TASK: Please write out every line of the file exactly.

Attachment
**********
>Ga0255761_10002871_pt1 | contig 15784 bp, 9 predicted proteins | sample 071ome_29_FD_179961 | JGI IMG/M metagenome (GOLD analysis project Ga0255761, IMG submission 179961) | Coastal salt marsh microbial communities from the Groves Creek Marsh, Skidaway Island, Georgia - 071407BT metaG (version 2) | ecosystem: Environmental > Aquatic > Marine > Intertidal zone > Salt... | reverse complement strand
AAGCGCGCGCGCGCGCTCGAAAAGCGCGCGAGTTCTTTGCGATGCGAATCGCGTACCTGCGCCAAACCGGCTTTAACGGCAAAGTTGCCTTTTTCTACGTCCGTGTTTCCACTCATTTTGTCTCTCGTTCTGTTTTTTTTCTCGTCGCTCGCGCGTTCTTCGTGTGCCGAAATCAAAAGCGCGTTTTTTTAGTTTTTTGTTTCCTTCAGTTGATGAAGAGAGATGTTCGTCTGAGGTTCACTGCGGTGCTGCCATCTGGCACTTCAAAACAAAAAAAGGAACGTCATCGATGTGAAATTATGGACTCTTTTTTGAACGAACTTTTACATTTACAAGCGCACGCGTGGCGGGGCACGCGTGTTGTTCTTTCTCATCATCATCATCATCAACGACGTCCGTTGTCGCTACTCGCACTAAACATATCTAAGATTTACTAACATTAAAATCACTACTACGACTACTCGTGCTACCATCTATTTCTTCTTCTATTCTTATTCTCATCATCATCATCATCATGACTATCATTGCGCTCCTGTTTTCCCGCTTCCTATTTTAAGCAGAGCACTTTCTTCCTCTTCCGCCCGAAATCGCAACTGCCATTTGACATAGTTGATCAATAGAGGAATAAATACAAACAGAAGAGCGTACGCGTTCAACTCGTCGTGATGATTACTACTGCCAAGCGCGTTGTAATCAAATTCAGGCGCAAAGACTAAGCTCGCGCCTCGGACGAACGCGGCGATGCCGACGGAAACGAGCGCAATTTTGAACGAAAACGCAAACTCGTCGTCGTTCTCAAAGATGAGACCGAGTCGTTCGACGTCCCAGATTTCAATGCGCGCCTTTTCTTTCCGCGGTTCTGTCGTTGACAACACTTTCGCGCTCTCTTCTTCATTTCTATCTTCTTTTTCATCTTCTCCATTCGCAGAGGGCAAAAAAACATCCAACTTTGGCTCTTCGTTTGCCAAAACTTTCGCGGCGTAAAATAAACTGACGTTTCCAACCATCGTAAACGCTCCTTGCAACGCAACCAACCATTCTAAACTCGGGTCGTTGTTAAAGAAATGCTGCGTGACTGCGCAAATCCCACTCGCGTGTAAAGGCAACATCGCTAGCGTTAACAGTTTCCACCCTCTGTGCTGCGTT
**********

>Ga0255761_10002871_pt1 | contig 15784 bp, 9 predicted proteins | sample 071ome_29_FD_179961 | JGI IMG/M metagenome (GOLD analysis project Ga0255761, IMG submission 179961) | Coastal salt marsh microbial communities from the Groves Creek Marsh, Skidaway Island, Georgia - 071407BT metaG (version 2) | ecosystem: Environmental > Aquatic > Marine > Intertidal zone > Salt... | reverse complement strand
AAGCGCGCGCGCGCGCTCGAAAAGCGCGCGAGTTCTTTGCGATGCGAATCGCGTACCTGCGCCAAACCGGCTTTAACGGCAAAGTTGCCTTTTTCTACGTCCGTGTTTCCACTCATTTTGTCTCTCGTTCTGTTTTTTTTCTCGTCGCTCGCGCGTTCTTCGTGTGCCGAAATCAAAAGCGCGTTTTTTTAGTTTTTTGTTTCCTTCAGTTGATGAAGAGAGATGTTCGTCTGAGGTTCACTGCGGTGCTGCCATCTGGCACTTCAAAACAAAAAAAGGAACGTCATCGATGTGAAATTATGGACTCTTTTTTGAACGAACTTTTACATTTACAAGCGCACGCGTGGCGGGGCACGCGTGTTGTTCTTTCTCATCATCATCATCATCAACGACGTCCGTTGTCGCTACTCGCACTAAACATATCTAAGATTTACTAACATTAAAATCACTACTACGACTACTCGTGCTACCATCTATTTCTTCTTCTATTCTTATTCTCATCATCATCATCATCATGACTATCATTGCGCTCCTGTTTTCCCGCTTCCTATTTTAAGCAGAGCACTTTCTTCCTCTTCCGCCCGAAATCGCAACTGCCATTTGACATAGTTGATCAATAGAGGAATAAATACAAACAGAAGAGCGTACGCGTTCAACTCGTCGTGATGATTACTACTGCCAAGCGCGTTGTAATCAAATTCAGGCGCAAAGACTAAGCTCGCGCCTCGGACGAACGCGGCGATGCCGACGGAAACGAGCGCAATTTTGAACGAAAACGCAAACTCGTCGTCGTTCTCAAAGATGAGACCGAGTCGTTCGACGTCCCAGATTTCAATGCGCGCCTTTTCTTTCCGCGGTTCTGTCGTTGACAACACTTTCGCGCTCTCTTCTTCATTTCTATCTTCTTTTTCATCTTCTCCATTCGCAGAGGGCAAAAAAACATCCAACTTTGGCTCTTCGTTTGCCAAAACTTTCGCGGCGTAAAATAAACTGACGTTTCCAACCATCGTAAACGCTCCTTGCAACGCAACCAACCATTCTAAACTCGGGTCGTTGTTAAAGAAATGCTGCGTGACTGCGCAAATCCCACTCGCGTGTAAAGGCAACATCGCTAGCGTTAACAGTTTCCACCCTCTGTGCTGCGTT